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A Spurs' eye view of the 2016-17 Miami Heat

The 16th of a 30-part series previewing the season.

Who thought this was a good idea?
Who thought this was a good idea?
Steve Mitchell-USA TODAY Sports

Miami Heat

Last Season: 48-34, 3rd Seed in East

Off-Season Gains: SG Dion Waiters (free agent), PF Derrick Williams (free agent), SG Wayne Ellington (free agent), PF James Johnson (free agent), SF Luke Babbitt (trade), PF Willie Reed (free agent)

Off-Season Losses: SG Dwyane Wade (free agent/Chicago), PF Chris Bosh (blood clots), SF Luol Deng (free agent/Lakers), C A'mare Stoudemire (retired), Gerald Green (free agent/Boston)

Off-Season Stock: If you have to ask, it's already too late.

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Let's get something straight right away. I'm never going to like the Heat. I'm never going to hope for the best for them. Beat the Spurs in the Finals --especially the way 2013 went down-- and you're going to be on my poop list forever, that's just the way it is, okay? And it's not like I was ambivalent toward them before that June. I've always found their organization to off-putting. Did you know their official team name isn't even Miami Heat? It's Miami HEAT, in all-caps. It's a registered copyright and everything. (Well nuts to that, he said from behind his laptop, I'm going to keep writing Heat.)

That being said, I wouldn't wish what happened this off-season on any team's fans, not even the Heat fans who left Game 6 early. It's just a shame business and egos got in between Dwyane Wade and Pat Riley. No matter what LeBron James did in his four transcendent seasons there, Wade is without a doubt Miami's all-time signature player. He should've played his whole career there, the way Tim Duncan did with the Spurs, Kobe Bryant did with the Lakers and Dirk Nowitzki will with the Mavericks. It sucks for everyone involved that he has to play out the golden years of his career with the Bulls.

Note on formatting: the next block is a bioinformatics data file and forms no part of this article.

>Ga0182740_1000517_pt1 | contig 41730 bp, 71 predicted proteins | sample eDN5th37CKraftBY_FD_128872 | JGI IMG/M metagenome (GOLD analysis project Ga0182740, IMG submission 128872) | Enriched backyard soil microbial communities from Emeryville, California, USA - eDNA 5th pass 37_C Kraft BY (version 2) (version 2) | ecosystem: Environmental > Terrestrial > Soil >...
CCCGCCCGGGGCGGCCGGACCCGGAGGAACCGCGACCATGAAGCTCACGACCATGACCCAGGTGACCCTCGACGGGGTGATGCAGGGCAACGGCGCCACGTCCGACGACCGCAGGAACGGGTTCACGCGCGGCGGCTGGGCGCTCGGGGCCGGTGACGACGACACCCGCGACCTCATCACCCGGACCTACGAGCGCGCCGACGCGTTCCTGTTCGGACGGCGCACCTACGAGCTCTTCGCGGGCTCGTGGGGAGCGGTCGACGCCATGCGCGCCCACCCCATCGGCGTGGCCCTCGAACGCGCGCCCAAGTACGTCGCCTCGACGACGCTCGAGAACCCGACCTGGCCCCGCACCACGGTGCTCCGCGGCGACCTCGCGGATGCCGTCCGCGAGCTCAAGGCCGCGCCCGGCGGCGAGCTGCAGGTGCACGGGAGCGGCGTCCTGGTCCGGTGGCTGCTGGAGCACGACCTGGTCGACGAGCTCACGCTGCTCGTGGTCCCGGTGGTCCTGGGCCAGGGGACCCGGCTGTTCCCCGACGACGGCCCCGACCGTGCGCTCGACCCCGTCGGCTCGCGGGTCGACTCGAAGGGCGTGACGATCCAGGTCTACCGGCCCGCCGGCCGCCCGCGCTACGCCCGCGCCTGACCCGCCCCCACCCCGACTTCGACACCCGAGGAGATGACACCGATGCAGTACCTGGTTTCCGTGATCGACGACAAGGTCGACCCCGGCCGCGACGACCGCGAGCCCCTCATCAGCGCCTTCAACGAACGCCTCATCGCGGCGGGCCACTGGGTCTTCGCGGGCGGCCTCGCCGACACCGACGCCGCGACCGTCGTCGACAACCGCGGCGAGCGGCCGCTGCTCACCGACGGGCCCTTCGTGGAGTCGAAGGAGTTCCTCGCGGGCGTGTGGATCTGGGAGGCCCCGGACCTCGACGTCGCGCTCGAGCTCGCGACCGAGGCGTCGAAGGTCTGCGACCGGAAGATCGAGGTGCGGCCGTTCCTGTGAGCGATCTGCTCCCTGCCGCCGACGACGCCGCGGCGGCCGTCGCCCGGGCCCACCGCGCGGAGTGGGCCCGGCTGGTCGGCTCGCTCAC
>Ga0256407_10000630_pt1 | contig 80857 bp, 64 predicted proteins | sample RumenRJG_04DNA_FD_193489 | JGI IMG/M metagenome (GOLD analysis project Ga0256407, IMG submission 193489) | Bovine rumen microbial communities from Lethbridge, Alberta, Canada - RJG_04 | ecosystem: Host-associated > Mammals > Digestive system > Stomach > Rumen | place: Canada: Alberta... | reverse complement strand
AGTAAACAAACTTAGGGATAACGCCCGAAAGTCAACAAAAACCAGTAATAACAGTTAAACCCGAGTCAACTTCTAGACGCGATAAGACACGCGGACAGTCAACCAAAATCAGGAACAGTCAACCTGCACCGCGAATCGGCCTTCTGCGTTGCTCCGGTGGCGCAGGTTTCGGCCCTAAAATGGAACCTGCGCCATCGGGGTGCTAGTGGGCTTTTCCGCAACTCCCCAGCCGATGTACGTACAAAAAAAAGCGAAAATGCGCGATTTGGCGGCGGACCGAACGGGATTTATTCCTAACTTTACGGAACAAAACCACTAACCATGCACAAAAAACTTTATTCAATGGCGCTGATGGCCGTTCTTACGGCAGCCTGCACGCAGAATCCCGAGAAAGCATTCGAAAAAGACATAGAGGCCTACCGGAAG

And then there's the Chris Bosh situation, which is downright tragic. He's got a contract, he wants to play, and he just can't, due to reoccurring blood clots. Riley admitted in an interview that he doesn't anticipate Bosh ever playing for Miami again, and the team will likely release the 11-time All-Star (!!!) in February for CBA reasons to open up cap room. Bosh, in turn, seems to be in denial. He penned a letter to Heat fans thanking them for their support and well wishes but declared he intends to keep playing in the NBA. Frankly, I can't ever see that happening, even if it's for the veteran's minimum and he signs every liability waiver any lawyer can dream of. As Miami media icon Dan Le Batard has pointed out on his national radio show numerous times, there's just no way any team will risk the prospect of Bosh collapsing and dying while wearing their uniform and being associated with that forever, the way we think of Hank Gathers and Loyola Marymount University. (Did you know Gathers' final game was against the University of Portland? He fainted a few feet away from a young guard by the name of Erik Spoelstra.)

It's a shame. By all accounts Bosh is one of the best dudes in the league. And even if he wasn't, even if he was a well-documented jerk and some fringe player, no one deserves being stripped of what they love to do because their body betrays them. It's simply stunning that the big three are all gone from Miami, just six years after they were formed. I would hope that puts it into perspective for Spurs fans how lucky we've been.